Johann Matthias Hase

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Johann Matthias (Matyhias) Hase (Haas, Haase) (Latinized as Johannes Hasius) (14 January 1684 – 24 September 1742) was a German mathematician, astronomer, and cartographer.


Hase taught at Leipzig and his native Augsburg. In 1720, he became professor of mathematics at the University of Wittenberg.

Hase made maps for the publishing firm of Homännische Erben ("Homännis' Heirs"), such as the following:

  • Africa Secundum legitimas Projectionis Stereographiae regulas (1737) which itself was based on the maps developed by Leo Africanus[1]
Map of Africa based on works of Leo Africanus detailing political demarcations of the African continent as known by Leo Africanus as of 1550. [2]
  • Kingdoms of David and Solomon (1739). In 1739 at Nuremberg, Hase published his Regni Davidici et Salomonaei descriptio geographica et historica, una cum delineatione Syriae et Aegypti pro statu temporum sub Seleucidis et Lagidis regibus mappis luculentis exhibita, et probationibus idoneis instructa. Juncta est huic operi consideratio urbium maximarum veterum et recentiorum, ac operum quorundam apud antiquos celebrium. This work, as a historical survey of the kingdoms of David and Solomon, as well as of the dominions of the Seleucids, included maps of Syria and Egypt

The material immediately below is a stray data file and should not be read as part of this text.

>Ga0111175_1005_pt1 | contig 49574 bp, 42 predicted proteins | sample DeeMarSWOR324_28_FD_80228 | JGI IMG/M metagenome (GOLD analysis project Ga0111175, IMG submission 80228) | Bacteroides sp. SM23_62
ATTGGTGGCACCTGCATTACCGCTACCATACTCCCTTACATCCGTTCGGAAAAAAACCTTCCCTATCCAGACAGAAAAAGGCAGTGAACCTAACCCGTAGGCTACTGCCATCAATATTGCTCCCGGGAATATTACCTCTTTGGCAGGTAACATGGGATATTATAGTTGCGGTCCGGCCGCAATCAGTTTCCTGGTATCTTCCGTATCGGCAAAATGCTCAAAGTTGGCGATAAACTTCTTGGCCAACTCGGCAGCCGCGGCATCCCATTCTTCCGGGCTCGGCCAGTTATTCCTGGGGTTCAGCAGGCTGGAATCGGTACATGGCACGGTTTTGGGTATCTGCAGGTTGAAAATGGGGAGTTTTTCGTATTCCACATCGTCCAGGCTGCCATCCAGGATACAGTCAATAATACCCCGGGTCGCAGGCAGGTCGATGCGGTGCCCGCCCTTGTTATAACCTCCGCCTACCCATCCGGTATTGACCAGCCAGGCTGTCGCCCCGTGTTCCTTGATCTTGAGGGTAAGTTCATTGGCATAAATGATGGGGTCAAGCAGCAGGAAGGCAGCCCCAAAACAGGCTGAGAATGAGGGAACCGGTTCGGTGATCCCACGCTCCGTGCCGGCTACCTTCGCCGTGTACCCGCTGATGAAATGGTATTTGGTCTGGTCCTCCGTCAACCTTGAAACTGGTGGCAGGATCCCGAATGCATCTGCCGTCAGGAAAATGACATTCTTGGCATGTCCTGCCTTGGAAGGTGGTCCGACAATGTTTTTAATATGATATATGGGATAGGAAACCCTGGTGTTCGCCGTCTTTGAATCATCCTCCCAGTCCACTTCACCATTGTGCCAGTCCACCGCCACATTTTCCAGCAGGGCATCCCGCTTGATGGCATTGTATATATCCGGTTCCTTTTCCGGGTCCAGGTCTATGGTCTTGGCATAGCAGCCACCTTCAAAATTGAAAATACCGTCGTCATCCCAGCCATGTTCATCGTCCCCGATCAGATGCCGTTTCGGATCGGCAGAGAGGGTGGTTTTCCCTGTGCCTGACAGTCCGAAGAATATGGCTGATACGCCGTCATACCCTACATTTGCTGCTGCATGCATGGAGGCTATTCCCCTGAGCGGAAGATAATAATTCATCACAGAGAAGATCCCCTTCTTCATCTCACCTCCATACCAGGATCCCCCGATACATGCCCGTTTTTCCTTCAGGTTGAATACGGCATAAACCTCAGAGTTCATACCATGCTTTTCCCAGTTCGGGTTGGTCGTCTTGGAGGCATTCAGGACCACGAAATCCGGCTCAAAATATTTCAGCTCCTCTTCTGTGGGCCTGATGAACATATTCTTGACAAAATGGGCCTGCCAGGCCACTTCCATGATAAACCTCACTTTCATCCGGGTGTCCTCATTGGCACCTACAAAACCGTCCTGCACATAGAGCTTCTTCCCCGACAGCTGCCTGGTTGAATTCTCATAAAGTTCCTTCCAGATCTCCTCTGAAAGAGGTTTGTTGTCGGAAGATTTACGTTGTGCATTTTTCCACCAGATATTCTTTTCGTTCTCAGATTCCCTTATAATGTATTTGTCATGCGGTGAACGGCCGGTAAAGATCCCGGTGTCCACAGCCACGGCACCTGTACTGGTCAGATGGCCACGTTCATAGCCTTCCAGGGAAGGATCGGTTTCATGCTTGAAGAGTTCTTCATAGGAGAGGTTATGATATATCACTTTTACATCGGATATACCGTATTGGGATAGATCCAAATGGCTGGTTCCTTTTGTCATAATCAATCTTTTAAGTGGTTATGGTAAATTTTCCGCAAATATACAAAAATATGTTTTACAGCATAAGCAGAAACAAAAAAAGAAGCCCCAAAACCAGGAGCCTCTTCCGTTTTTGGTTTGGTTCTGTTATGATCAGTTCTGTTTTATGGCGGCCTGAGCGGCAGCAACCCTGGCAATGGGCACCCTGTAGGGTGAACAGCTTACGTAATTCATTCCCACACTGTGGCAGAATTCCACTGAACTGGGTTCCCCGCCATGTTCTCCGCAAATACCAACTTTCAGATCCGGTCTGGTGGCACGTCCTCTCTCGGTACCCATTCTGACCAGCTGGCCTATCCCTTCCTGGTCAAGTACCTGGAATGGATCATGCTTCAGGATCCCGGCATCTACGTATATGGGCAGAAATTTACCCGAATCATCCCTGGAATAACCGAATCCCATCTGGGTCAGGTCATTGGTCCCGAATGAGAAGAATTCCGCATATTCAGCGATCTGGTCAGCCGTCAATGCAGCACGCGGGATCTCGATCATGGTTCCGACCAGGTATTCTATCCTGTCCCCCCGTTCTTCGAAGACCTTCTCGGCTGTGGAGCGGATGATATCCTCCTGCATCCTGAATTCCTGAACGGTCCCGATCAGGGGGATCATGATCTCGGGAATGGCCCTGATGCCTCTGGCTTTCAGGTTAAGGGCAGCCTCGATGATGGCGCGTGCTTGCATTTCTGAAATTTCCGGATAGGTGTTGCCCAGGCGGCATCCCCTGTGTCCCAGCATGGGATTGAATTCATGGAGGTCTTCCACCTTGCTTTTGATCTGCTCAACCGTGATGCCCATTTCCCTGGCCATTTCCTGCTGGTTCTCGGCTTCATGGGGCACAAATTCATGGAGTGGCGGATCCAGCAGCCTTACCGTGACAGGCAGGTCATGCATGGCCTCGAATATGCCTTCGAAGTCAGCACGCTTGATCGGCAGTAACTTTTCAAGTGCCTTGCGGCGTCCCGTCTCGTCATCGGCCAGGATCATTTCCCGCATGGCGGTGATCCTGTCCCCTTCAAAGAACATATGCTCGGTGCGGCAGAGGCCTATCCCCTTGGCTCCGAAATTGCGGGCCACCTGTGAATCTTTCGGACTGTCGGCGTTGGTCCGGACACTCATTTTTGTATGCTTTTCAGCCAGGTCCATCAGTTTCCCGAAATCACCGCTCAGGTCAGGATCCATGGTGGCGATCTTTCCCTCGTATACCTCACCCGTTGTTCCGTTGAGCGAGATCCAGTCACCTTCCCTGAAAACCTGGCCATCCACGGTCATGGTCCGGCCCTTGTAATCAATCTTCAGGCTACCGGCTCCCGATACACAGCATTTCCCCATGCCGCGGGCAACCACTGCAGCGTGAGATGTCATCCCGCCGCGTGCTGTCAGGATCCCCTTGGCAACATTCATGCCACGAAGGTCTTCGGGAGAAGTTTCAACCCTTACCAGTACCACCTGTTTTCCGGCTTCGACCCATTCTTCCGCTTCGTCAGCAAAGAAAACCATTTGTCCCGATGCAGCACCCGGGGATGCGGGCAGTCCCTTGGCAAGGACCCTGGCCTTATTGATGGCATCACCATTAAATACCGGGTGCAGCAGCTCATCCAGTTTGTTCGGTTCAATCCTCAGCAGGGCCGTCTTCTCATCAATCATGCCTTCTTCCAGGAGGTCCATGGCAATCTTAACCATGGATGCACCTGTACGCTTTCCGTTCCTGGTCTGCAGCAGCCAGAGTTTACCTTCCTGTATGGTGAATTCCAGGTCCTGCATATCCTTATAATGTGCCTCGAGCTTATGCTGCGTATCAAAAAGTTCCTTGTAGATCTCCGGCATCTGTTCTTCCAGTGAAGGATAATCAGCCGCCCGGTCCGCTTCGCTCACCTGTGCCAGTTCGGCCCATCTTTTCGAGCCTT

• Europa secundum legitimas projectionis stereographieae regulas (1743).
  • Asia secundum legitimas projectionis stereographieae regulas (1744).
Map of Asia, Johann Matthias Hase, National Palace Museum, Taipei
  • Hungariae ampliori significatu et veteris vel Methodicae complexae Regna (1744). In 1744, he made the political map Hungariae ampliori significatu et veteris vel Methodicae complexae Regna (published at Nuremberg). It shows the Kingdom of Hungary, as well as countries along the Danube and in Southeast Europe.

Hase died in Wittenberg. The crater Hase on the Moon is named after him.


Based on what is known of the sources of the Africa map, Hase primary contribution to the maps were adding a cultural explanation in the form of Allegorical cartoons on the map itself, though he may have had a greater role in other maps. On the map of Africa, for example, he added in the lower corner of the map a large allegorical scene showing a finely dressed woman in clothes that are similar to modern-day clothing. The men are either dressed with single piece servants clothes, or an African rulers garbs, or fully dressed European traders. Notably, the indigenous African ruler is sitting on the back of a crouching human prostrating as a stool. Also shown in the allegory are lions and other animals and some semblance of life on the continent. The Asia map also has such allegorical scene.


  1. ^ "1737 - J. B. Homann - Africa Secundum legitimas". Retrieved 2020-06-21.
  2. ^ "1737 - J. B. Homann - Africa Secundum legitimas". Retrieved 2020-06-21.